George Orwell
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The social and political climate of modern years has seen a resurgence in reference to the ideas and thoughts that were crafted into words by the English author, Eric Arthur Blair, popularly known as George Orwell. Works like Animal Farm and 1984 have become a mainstay in social conversations about fake news, rising nationalism and technological trends.

Although George Orwell spent just forty-six years on earth, his works, which now read like prophecies, have continued to shape generations and coined words from his books have become established words of the English Language, such as Thought Police and Newspeak. Considering the fact there has been an uptick in the usage of his works, here is everything you need to know about the man himself, George Orwell.

George Orwell’s Life – Biography

George Orwell was born Eric Arthur Blair on the 25th of June, 1903 in Motihar, Bihar, British India. Although his ancestry featured wealthy personalities, it was not the experience of George Orwell who grew up in a middle-class family.

He was born to father, Richard Walmesley Blair, and mother, Ida Mabel Blair. He was one of three children born to his parents, with two older sisters named Avril and Marjorie. George Orwell did not spend a lot of time in British India before his mother relocated him and his siblings back to England where he attended St. Cyprian’s School and Eton College and there, he was taught French by another renowned writer, Aldous Huxley.

Following the end of his time at Eton College, he joined the Imperial Police, starting a protracted period of serving in a militarized group, including serving in the Spanish Civil War.

Between his time working for the Imperial Police and the Civil War, George Orwell worked as a teacher, teaching in schools like The Hawthorns High School and Frays College. He also began his career as a writer and started writing and publishing some of his iconic essays.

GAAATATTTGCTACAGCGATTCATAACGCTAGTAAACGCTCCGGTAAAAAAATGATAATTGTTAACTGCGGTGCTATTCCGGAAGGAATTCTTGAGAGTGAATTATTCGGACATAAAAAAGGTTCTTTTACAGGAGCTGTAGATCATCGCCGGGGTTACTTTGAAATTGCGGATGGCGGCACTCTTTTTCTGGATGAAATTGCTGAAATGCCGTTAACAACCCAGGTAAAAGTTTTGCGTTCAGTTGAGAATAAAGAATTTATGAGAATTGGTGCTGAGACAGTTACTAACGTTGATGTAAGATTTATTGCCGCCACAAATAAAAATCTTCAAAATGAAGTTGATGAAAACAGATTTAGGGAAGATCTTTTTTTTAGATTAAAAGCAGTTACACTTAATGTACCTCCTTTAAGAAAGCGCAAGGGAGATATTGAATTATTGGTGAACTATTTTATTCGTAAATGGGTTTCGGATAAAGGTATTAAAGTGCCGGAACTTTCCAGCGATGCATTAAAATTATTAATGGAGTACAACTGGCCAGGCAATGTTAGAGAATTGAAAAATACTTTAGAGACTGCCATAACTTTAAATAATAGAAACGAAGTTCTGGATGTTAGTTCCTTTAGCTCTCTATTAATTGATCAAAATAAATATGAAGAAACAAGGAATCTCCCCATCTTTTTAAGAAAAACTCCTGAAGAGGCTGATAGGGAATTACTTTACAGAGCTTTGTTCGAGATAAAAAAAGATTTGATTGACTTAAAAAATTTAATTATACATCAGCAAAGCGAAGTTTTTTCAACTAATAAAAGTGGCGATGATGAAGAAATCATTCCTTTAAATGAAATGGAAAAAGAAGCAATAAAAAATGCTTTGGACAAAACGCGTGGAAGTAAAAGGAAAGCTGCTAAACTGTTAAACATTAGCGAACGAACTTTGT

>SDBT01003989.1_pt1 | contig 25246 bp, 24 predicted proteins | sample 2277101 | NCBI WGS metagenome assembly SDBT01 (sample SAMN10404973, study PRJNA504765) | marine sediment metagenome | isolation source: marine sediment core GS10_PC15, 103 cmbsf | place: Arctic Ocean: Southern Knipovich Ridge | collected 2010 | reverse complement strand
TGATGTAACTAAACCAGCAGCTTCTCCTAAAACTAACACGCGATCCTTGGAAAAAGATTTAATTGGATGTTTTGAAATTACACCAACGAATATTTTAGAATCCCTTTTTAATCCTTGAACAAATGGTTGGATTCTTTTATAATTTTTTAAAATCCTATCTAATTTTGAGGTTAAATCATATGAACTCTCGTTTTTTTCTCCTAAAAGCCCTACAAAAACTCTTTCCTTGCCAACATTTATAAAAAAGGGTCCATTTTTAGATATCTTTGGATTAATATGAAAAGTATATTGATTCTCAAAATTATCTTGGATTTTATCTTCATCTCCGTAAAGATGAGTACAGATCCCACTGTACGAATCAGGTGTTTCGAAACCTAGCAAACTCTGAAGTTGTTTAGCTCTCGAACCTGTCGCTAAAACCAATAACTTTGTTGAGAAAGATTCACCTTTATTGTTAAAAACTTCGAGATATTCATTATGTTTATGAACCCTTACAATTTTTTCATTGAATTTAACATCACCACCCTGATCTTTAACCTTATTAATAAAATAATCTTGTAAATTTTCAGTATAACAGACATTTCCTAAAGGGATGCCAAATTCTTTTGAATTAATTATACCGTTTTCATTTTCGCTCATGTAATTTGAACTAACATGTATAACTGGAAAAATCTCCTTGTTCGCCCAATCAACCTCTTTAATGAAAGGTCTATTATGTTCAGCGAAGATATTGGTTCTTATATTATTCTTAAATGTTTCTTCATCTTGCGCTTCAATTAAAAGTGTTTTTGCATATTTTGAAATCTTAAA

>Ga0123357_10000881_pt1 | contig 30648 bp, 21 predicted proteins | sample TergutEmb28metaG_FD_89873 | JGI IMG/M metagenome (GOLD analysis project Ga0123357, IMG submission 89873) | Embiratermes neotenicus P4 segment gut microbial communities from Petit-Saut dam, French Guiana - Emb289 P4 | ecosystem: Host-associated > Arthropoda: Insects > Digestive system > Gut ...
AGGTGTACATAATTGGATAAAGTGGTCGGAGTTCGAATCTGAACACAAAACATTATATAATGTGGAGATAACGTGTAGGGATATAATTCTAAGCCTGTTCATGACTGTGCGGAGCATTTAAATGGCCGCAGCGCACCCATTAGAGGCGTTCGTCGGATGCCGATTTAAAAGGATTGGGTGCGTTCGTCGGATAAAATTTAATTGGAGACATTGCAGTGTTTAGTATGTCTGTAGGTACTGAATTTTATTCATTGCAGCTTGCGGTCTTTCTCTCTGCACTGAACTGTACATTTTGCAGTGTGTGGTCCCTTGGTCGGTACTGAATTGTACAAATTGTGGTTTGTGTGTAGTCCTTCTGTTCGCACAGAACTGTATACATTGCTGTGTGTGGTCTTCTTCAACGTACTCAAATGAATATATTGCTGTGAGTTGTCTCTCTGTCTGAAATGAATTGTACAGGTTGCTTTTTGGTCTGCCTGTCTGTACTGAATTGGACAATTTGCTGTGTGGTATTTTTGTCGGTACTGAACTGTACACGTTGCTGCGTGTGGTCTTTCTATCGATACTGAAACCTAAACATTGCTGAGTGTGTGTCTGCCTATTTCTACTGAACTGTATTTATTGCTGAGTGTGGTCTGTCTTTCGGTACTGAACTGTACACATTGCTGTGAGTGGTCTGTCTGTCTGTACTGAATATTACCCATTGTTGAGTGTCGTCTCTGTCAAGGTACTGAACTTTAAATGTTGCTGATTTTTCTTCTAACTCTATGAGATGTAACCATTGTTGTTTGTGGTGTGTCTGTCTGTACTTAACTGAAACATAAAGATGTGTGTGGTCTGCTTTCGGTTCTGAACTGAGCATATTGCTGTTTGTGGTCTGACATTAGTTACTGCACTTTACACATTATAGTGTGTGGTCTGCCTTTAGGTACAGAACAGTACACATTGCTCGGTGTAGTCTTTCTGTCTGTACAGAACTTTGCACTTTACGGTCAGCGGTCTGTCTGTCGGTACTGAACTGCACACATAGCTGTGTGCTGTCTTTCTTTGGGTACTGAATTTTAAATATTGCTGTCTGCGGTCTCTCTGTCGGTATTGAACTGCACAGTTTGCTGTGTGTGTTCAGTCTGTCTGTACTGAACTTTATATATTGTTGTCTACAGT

When he was alive, George Orwell, through his works and outspoken character, was known for speaking out against fascism and he was an advocate of democratic socialism.

As a journalist, he worked for media outlets like Monde, G.K’s Weekly, New Adelphi, and a few more others.

George Orwell
George Orwell with his son, Richard Horatio

In his personal life, he was married twice. The first time to Eileen O’Shaughnessy between 1936 until her death in 1945. They adopted a child, Richard Horatio.

Following his first wife’s death, George Orwell remarried to Sonia Brownell. They were only married for three months before his eventual death.

Books and Movies

Over the course of his career as a writer, George Orwell wrote nine books. Six of them were fiction, while the other three were nonfiction detailed accounts of his life and experiences.

His non-fiction books are Homage to Catalonia, which was released in 1938, The Road to Wigan Pier which was released in 1937 and Down and Out in Paris and London, released in 1933.

While the nonfiction books were popular and received significant attention, it was his fictional works that brought him fame and made him an icon of literature. His first book in this regard was Burmese Days, released in 1934 while his second was A Clergyman’s Daughter. He released two more books, Coming Up for Air and Keep the Aspidistra Flying before he released his last two books, which become the defining works of his writing career – Animal Farm, which was released in 1945 and Nineteen Eighty-Four, which was released in 1949, a year before his death.

His works, especially Animal Farm and 1984 have been adapted into various forms of media, especially movies. His novel, Animal Farm has been adapted into two movies, both titled Animal Farm. They were released in 1954 and 1999.

Nineteen Eighty-Four, however, has received more adaptation from stage plays to movies like a British show, Nineteen Eight-Four, and a movie of the same name that was released in 1984. Other movie adaptations include Me and the Big Guy, 1984 and 1984 (a TV show).

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Prior to his death, George Orwell had been diagnosed with tuberculosis in December 1947, at a time when it was a very deadly sickness. Two years after, he was hospitalized at the University College Hospital where he got married to his wife, Sonia Brownell.

On the 21st of January, 1950, in the morning, he suffered a burst artery in his lungs and died. Following instructions he had laid out for his eventual passing, he was buried at All Saints’ Church in Sutton Courtenay, Oxfordshire with a simple epitaph that only read his real name – Eric Artur Blair. He died at the age of 46.

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